At the end of the day, parents’ approval and disapproval matter more than anything else in a young child’s life. The house should be set-up as a collaborative, non-competitive environment. There should be no one-upping, no comparing child A with child B. Parents should never put just the “A’s” on the refrigerator. The home should be a safe-haven from that kind of competition because young kids are in absolute development. There are too many unknowns to be able to predict their outcome. We do have some clues that point to authentic success in children, for example, a good relationship with their parents, socio-economic status, opportunity, parental availability, reliability, consistency, and non-interference.
You know, you tell kids how incredibly smart they are, and they become less capable learners because there’s so much riding on hearing how smart they are. They can’t afford to try something they might fail at or take on a more difficult puzzle. So you end up with constricted learners.
Nobody knows what the workplace will need in 15 years, when your children enter it. What we do know is, as young adults, they will need to be flexible, adaptable, they’ll need to be able to work in a group. The problems they’ll be solving will be so complex, and people will be working across time zones, and in different languages, and schools should be putting a strong emphasis on those things.
So, how do parents “stay out of the way” of their children’s authentic development?
Don’t project on your child what you want them to be. Accept them for who they are. Encourage them in their particular strength. Parents focus way too much on strengthening their child’s weaknesses.
With parents of young kids, you have no idea what they’re interests will be. They’re interested in all kinds of stuff. Parents just need to go along for the ride. You have to learn to speak the language of your child. For one child, it’s an academic language, for the other it’s creative, the other it’s literal and practical. Speak their language, otherwise a child will never feel known. Unfortunately, some kids do a good job creating an inauthentic self out of a want to please their parents.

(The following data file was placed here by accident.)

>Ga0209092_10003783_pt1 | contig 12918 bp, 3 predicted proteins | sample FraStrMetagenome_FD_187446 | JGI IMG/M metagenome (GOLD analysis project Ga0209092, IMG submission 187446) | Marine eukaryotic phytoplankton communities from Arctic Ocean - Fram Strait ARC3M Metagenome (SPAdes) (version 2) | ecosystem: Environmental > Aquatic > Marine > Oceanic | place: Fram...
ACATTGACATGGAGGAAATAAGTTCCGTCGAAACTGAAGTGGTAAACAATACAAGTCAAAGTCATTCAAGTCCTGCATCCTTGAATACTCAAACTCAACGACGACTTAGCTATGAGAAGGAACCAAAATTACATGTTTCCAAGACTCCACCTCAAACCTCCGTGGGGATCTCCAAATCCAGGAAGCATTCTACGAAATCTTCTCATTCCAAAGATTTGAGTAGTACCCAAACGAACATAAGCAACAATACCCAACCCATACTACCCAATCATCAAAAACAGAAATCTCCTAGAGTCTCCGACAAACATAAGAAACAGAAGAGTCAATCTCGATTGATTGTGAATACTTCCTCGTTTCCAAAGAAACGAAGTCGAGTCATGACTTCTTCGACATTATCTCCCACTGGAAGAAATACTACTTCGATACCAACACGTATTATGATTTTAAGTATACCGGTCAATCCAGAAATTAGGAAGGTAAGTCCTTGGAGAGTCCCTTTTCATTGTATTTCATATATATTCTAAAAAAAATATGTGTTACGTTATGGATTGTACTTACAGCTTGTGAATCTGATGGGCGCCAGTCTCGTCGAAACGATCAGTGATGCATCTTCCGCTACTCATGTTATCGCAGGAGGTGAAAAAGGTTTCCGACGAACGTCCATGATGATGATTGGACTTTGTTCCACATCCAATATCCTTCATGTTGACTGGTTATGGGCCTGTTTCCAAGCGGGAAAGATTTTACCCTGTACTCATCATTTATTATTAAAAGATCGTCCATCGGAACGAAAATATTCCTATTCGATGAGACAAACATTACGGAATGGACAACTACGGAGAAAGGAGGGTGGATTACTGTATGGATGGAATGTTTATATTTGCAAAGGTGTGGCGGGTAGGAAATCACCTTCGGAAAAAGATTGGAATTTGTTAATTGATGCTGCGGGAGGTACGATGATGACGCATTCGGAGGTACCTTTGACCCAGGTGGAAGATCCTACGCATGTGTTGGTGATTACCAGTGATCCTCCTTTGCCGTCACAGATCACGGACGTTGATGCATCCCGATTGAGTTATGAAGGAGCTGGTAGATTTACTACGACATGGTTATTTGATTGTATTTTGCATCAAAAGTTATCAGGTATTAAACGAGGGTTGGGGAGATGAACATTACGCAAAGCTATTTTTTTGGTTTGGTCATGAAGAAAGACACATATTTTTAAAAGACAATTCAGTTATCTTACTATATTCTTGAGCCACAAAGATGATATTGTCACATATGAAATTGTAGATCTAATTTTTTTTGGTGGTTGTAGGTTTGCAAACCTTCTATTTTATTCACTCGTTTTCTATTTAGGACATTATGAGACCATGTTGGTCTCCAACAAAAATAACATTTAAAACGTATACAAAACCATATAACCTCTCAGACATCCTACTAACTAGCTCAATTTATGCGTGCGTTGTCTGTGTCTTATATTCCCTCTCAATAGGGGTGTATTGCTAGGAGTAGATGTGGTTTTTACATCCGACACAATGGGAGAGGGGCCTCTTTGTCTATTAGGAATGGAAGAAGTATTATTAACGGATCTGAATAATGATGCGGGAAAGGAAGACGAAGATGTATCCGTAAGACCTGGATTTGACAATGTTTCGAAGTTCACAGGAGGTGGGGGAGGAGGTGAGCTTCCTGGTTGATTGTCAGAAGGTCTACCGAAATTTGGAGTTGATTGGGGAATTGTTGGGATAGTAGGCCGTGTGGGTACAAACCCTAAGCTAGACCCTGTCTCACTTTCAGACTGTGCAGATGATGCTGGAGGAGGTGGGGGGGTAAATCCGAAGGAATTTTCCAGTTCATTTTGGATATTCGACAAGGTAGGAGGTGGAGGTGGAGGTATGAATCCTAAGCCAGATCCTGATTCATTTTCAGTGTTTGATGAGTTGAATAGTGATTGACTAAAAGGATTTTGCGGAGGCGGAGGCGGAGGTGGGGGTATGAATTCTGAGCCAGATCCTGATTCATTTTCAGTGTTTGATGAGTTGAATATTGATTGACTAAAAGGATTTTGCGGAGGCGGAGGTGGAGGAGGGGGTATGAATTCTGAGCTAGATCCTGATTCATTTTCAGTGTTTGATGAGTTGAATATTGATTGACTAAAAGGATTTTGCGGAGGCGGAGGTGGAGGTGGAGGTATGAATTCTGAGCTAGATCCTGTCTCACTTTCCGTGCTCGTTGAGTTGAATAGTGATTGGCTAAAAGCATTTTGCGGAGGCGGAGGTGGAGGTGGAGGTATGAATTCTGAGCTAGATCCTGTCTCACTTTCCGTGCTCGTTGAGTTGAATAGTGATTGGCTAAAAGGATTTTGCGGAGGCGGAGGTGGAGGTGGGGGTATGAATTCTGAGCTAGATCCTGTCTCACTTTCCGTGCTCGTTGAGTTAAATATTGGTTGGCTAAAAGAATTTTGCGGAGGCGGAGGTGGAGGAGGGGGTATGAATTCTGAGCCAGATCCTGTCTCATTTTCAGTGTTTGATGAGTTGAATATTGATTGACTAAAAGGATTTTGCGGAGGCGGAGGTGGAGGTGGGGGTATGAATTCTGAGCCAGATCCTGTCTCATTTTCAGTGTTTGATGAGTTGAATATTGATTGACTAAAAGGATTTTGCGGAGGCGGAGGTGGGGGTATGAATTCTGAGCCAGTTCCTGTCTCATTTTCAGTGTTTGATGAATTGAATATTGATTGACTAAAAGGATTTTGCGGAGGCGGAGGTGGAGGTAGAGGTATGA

Parents of three, four, and five-year-olds should not be worried at all about their children’s academic success. It’s at the bottom of the list. In order to get to academic success, kids have to feel comfortable doing so many other more important things at this age like being okay when you leave the house, saying hello to the new kid in the class, feeling comfortable in a body that’s growing rapidly, falling asleep peacefully at night. The number of tasks they have to accomplish is mind-boggling.
Here’s a metaphor – kids are like three-legged stools. One leg is academics, one is social, and the other is personal growth and coping skills. To the extent that you keep targeting one leg, the other two don’t get robust enough, and that turns into the teenager that comes to me saying, “Nobody knows me. I’m living a lie.” Kids need to play, be loved, explore a lot, and they need their parents’ time, attention, support, and tolerance for mistakes.
How can parents help their kids be more internally driven?
- You turn learning back onto the child. Ask questions. Get curious. We want a child who is able to self-evaluate kindly, not in a harsh way.
- Focusing on the process of things is really important. Personally speaking, I’ve written this book, which is fun, but writing footnotes for three months is not fun. Process is critical and it’s great for children to learn to focus on it at a young age.
- Kids internalize parental values. They don’t come with a predetermined knowledge of right and wrong. Parents are critical to developing the internal voice of their children. I have this quote on my site, “Your voice is the internal voice your children will hear for the rest of their life.”
Madeline Levine, Ph.D. is a psychologist with close to 30 years of experience as a clinician, consultant and educator. Her New York Times bestseller, The Price of Privilege, explores the reasons why teenagers from affluent families are experiencing epidemic rates of emotional problems. Her new book, Teach Your Children Well, outlines how our current narrow definition of success unnecessarily stresses academically talented kids and marginalizes many more whose talents and interests are less amenable to measurement.